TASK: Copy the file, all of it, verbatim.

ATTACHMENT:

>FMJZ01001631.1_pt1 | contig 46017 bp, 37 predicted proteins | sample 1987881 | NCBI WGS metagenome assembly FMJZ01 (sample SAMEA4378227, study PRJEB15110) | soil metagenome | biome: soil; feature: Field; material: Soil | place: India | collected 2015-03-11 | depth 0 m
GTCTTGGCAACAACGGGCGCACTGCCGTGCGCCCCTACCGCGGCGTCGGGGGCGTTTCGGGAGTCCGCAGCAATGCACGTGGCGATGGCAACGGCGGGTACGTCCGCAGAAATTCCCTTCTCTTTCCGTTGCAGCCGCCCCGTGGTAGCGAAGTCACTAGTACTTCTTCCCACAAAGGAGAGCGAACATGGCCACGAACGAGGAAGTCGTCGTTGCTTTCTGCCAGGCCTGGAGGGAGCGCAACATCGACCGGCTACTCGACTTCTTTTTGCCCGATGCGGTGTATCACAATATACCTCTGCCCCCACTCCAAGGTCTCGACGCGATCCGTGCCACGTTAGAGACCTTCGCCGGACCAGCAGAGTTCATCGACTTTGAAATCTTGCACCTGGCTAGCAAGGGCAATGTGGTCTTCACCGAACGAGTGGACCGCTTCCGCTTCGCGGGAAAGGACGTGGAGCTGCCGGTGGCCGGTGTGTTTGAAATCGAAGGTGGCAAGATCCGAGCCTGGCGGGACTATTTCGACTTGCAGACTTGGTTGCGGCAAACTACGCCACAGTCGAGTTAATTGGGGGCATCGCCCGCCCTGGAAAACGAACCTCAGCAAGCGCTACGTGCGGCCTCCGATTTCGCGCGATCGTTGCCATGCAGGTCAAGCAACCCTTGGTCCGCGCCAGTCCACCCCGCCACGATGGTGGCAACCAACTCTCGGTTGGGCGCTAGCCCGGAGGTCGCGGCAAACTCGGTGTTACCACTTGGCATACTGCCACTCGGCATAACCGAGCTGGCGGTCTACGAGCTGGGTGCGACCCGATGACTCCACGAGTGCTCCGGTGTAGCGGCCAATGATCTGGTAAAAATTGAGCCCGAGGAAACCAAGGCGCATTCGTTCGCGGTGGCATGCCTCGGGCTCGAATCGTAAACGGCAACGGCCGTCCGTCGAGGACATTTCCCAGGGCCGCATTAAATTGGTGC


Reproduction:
>FMJZ01001631.1_pt1 | contig 46017 bp, 37 predicted proteins | sample 1987881 | NCBI WGS metagenome assembly FMJZ01 (sample SAMEA4378227, study PRJEB15110) | soil metagenome | biome: soil; feature: Field; material: Soil | place: India | collected 2015-03-11 | depth 0 m
GTCTTGGCAACAACGGGCGCACTGCCGTGCGCCCCTACCGCGGCGTCGGGGGCGTTTCGGGAGTCCGCAGCAATGCACGTGGCGATGGCAACGGCGGGTACGTCCGCAGAAATTCCCTTCTCTTTCCGTTGCAGCCGCCCCGTGGTAGCGAAGTCACTAGTACTTCTTCCCACAAAGGAGAGCGAACATGGCCACGAACGAGGAAGTCGTCGTTGCTTTCTGCCAGGCCTGGAGGGAGCGCAACATCGACCGGCTACTCGACTTCTTTTTGCCCGATGCGGTGTATCACAATATACCTCTGCCCCCACTCCAAGGTCTCGACGCGATCCGTGCCACGTTAGAGACCTTCGCCGGACCAGCAGAGTTCATCGACTTTGAAATCTTGCACCTGGCTAGCAAGGGCAATGTGGTCTTCACCGAACGAGTGGACCGCTTCCGCTTCGCGGGAAAGGACGTGGAGCTGCCGGTGGCCGGTGTGTTTGAAATCGAAGGTGGCAAGATCCGAGCCTGGCGGGACTATTTCGACTTGCAGACTTGGTTGCGGCAAACTACGCCACAGTCGAGTTAATTGGGGGCATCGCCCGCCCTGGAAAACGAACCTCAGCAAGCGCTACGTGCGGCCTCCGATTTCGCGCGATCGTTGCCATGCAGGTCAAGCAACCCTTGGTCCGCGCCAGTCCACCCCGCCACGATGGTGGCAACCAACTCTCGGTTGGGCGCTAGCCCGGAGGTCGCGGCAAACTCGGTGTTACCACTTGGCATACTGCCACTCGGCATAACCGAGCTGGCGGTCTACGAGCTGGGTGCGACCCGATGACTCCACGAGTGCTCCGGTGTAGCGGCCAATGATCTGGTAAAAATTGAGCCCGAGGAAACCAAGGCGCATTCGTTCGCGGTGGCATGCCTCGGGCTCGAATCGTAAACGGCAACGGCCGTCCGTCGAGGACATTTCCCAGGGCCGCATTAAATTGGTGC